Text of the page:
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Slide Show | July 2011

10 Best Value Cities for 2011

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What's top value in a place to live? Our Best Cities list this year focuses on metro areas with vibrant economies, reasonable living costs, and great amenities.

A mix of midwest and southern cities, our 2011 lineup has several common themes: 1) partnerships that have been vital to nurturing business environments that attract employers and high-paying jobs, 2) low housing costs, and 3) quality of life.

To identify the winners, Kiplinger's teamed up with Kevin Stolarick, research director at the Martin Prosperity Institute, a think tank that studies economic prosperity. The cost-of-living index is based on the national average of 100. Cities with a score below 100 have a lower cost-of-living. Then our staff reporters visited each of the top ten cities to help determine the final rankings.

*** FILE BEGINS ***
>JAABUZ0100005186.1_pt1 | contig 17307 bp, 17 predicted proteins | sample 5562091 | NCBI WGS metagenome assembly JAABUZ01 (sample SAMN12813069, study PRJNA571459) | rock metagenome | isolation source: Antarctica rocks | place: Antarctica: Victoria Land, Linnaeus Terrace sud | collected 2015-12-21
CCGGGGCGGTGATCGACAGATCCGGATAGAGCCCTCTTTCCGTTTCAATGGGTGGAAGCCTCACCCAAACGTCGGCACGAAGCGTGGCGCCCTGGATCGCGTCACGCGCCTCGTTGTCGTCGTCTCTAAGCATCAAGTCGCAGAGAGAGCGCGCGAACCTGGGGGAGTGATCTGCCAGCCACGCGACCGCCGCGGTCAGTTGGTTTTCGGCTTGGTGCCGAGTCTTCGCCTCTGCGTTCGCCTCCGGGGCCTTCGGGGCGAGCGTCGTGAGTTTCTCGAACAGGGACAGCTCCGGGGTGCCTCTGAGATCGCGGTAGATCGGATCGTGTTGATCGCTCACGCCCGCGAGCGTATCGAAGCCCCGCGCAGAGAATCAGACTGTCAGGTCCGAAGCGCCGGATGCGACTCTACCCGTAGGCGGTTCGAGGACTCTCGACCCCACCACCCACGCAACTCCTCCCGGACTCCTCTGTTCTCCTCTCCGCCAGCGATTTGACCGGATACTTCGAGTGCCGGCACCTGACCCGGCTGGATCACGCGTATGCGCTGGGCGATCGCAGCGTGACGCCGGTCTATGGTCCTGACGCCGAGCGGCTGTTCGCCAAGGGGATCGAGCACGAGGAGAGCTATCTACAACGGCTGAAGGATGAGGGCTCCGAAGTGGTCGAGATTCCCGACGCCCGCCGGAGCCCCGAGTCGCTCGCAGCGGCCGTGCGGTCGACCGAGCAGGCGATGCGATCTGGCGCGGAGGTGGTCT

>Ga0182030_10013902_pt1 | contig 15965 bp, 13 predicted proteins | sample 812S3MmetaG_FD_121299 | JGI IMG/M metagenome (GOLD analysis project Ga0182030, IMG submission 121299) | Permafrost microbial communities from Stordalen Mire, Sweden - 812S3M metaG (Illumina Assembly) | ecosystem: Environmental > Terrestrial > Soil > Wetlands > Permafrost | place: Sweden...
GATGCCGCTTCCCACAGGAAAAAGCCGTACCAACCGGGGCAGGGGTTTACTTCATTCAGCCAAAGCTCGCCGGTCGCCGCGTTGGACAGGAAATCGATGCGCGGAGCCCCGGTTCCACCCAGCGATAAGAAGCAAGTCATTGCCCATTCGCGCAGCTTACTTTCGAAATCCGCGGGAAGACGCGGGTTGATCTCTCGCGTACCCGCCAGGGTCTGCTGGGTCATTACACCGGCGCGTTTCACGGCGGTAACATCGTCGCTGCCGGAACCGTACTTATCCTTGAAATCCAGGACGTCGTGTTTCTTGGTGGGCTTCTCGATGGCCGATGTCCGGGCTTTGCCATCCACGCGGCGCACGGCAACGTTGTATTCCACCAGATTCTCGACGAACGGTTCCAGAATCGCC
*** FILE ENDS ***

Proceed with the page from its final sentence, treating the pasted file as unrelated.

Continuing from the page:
Check out our picks, and share your thoughts in our reader comment box below.


10 Best Value Cities for 2011

1. Omaha, Neb.

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Omaha Convention and Visitors Bureau

Population (metro): 829,702

Unemployment rate: 4.6%

Cost-of-living index: 90.3

Median household income: $53,457

A revamped downtown and waterfront area has helped boost the economy and attract a fresh generation of entrepreneurs to Omaha. New businesses such as Paypal have moved to the area to take advantage of ubiquitous, cheap broadband access and Omaha's vaunted midwestern work ethic.

Omahans insist on value, and when it comes to housing, they get it. A brand-new, 3,800-square-foot home with four bedrooms and three baths in a western suburb (still just 20 minutes from downtown) runs $275,000, for example. But a lot of amenities -- especially in the arts -- are cheap or just plain free. We think it's the best value city in the U.S. today.

Learn more about Omaha:

Best Value Cities 2011: Read about Omaha's affordability & culture

VIDEO: Take a walking tour of Omaha

1. Omaha, Neb.

2. Charlotte, N.C.

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Courtesy Visit Charlotte

Population (metro): 1,641,257

Unemployment rate: 10.4%

Cost-of-living index: 93.0

Median household income: $53,168

Headquarters to Bank of America, the nation's largest bank measured in total deposits, and Duke Energy, which may soon become the largest utility in the country, Charlotte also has a blossoming small-business sector. Its location -- midway between Virginia Tech and Georgia Tech, between N.C. State and Clemson -- puts it in a sweet spot for tapping engineering talent.